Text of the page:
Variable annuities generally do not provide that your contract will have any minimum value, other than a minimum guaranteed death benefit when death occurs during the accumulation period. Although your annuity contract will usually allow you to switch investment options, including the option of switching to a fixed annuity, if the investments that you have chosen do poorly, your annuity could be worth little or nothing.

The interest rate actually used by a company, usually referred to as the current interest rate (or "declared" interest rate), may be higher, but you should not assume that current rates will always be higher than the guaranteed interest rate.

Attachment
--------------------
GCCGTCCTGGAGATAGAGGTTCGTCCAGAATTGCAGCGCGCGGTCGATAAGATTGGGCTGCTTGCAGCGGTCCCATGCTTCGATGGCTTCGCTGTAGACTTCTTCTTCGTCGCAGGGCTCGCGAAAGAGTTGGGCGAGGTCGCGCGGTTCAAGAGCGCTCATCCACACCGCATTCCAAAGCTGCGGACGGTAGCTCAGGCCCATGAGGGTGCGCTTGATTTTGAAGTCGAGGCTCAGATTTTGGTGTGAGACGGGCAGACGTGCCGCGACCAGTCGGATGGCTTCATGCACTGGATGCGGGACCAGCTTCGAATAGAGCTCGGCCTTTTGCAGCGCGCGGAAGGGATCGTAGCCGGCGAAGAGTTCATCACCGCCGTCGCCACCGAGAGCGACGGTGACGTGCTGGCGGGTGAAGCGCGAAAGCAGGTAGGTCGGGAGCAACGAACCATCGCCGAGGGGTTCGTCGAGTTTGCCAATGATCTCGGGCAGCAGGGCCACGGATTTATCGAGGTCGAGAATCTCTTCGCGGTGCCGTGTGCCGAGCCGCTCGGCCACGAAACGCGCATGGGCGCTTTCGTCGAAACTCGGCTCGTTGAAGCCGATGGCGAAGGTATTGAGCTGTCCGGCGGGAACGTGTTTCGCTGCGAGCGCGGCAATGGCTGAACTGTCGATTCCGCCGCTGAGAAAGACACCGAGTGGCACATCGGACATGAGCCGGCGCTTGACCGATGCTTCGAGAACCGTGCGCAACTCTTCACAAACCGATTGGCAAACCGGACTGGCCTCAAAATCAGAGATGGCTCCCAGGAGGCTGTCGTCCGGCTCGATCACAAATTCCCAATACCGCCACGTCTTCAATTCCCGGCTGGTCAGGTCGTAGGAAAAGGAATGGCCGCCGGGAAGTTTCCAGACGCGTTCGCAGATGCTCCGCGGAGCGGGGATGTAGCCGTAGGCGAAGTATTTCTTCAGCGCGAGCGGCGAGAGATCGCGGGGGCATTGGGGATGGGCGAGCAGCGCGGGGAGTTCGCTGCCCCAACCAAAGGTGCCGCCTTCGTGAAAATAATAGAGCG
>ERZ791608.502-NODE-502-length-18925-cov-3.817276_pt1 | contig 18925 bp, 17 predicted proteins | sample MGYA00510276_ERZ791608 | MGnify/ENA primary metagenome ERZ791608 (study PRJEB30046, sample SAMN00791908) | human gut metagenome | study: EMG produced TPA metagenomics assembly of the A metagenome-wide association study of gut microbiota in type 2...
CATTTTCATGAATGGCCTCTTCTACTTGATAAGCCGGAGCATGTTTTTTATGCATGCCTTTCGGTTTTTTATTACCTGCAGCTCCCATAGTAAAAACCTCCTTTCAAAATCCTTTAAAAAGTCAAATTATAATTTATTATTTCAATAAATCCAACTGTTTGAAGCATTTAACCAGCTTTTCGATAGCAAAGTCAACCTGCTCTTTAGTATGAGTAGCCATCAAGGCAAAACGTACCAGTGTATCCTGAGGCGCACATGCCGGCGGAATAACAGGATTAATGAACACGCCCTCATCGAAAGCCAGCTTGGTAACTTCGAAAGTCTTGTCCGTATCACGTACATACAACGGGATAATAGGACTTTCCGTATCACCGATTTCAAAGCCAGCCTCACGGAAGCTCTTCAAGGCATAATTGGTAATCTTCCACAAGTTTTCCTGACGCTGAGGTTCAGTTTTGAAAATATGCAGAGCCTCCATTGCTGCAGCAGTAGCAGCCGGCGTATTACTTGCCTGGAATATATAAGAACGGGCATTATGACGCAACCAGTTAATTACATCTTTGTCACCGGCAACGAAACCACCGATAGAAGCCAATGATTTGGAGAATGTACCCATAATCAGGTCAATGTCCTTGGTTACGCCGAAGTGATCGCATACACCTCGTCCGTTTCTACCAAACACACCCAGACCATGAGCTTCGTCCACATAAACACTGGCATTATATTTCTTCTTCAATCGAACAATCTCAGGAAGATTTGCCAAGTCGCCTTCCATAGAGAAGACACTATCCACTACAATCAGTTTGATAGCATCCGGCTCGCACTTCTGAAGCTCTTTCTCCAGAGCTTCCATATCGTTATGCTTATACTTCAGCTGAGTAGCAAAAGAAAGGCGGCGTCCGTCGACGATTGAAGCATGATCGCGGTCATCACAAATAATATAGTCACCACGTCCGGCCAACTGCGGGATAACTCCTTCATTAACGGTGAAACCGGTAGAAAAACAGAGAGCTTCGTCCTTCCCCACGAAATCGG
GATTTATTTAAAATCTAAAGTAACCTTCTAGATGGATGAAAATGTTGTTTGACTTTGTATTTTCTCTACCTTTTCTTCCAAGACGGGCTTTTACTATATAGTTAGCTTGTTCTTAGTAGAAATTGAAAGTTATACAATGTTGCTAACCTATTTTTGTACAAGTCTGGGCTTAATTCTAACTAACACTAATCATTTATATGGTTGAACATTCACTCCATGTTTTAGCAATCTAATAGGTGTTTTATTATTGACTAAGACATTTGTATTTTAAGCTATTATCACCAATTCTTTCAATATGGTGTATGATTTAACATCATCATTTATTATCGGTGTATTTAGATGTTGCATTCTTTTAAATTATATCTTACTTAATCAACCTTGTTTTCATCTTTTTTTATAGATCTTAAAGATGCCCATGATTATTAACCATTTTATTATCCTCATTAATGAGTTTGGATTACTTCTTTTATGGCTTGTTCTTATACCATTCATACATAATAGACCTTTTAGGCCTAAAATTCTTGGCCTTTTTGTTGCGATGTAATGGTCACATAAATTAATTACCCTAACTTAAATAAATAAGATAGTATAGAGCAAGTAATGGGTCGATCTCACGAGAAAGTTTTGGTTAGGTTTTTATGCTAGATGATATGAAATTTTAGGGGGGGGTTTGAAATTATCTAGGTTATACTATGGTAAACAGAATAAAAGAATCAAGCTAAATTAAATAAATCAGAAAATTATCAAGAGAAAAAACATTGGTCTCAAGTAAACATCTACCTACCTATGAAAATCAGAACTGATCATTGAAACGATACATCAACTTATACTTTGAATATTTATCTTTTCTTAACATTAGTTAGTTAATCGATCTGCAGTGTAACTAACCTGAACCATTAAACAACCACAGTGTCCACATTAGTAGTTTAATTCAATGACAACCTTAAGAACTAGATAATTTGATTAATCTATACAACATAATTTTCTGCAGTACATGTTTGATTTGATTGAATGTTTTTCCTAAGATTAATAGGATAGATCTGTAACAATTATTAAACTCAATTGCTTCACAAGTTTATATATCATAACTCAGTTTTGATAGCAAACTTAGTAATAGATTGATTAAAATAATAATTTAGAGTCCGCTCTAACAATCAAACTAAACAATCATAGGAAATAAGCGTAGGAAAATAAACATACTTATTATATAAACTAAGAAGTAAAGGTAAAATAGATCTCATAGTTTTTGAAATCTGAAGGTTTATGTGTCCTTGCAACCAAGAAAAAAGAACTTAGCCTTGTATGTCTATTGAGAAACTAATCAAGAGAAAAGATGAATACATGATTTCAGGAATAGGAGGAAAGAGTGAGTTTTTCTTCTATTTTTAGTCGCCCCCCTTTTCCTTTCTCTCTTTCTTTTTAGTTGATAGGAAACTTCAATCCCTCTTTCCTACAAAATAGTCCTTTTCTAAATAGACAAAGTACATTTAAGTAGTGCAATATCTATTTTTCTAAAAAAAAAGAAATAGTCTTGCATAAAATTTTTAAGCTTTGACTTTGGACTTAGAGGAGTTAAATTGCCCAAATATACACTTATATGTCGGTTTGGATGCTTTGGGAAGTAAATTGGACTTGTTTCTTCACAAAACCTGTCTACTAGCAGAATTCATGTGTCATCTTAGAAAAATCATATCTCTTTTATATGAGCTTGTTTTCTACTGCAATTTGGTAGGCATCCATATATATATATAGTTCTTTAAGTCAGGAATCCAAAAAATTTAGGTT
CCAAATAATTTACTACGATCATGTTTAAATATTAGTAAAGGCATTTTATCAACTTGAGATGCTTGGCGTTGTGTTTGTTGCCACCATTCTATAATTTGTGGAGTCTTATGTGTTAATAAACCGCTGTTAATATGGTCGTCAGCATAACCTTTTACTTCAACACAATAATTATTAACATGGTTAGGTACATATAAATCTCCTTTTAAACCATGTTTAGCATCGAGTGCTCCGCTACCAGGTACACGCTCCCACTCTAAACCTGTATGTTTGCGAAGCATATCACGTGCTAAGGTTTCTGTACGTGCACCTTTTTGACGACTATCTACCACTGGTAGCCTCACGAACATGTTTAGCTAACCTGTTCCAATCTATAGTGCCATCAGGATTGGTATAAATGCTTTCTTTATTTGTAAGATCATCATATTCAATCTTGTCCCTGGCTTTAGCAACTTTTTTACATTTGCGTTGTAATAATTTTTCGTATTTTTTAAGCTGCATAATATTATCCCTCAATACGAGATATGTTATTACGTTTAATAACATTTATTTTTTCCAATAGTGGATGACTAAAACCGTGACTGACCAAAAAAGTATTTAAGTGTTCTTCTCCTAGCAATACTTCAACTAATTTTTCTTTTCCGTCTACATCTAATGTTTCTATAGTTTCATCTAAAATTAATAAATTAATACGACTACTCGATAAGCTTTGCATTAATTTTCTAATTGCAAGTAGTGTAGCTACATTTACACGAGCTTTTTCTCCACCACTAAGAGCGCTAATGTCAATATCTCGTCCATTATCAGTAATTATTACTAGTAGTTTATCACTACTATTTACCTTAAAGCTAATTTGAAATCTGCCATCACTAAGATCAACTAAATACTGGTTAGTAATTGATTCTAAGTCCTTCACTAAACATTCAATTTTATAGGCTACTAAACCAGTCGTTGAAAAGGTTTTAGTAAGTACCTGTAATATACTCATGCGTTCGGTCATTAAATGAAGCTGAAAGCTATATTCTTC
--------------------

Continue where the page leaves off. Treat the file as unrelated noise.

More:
How current interest rates are determined varies from company to company. Among the factors that a company considers are: the specific terms of the annuity contract you buy; the interest rate the company can earn on its investments; and, the expenses associated with administering and servicing the business.

You should ask to see the current interest rate for annuities that are in their second or higher year. This way you will know if you can expect the interest rate for the first year to be based on the same factors as the company will use in future years 041b061a72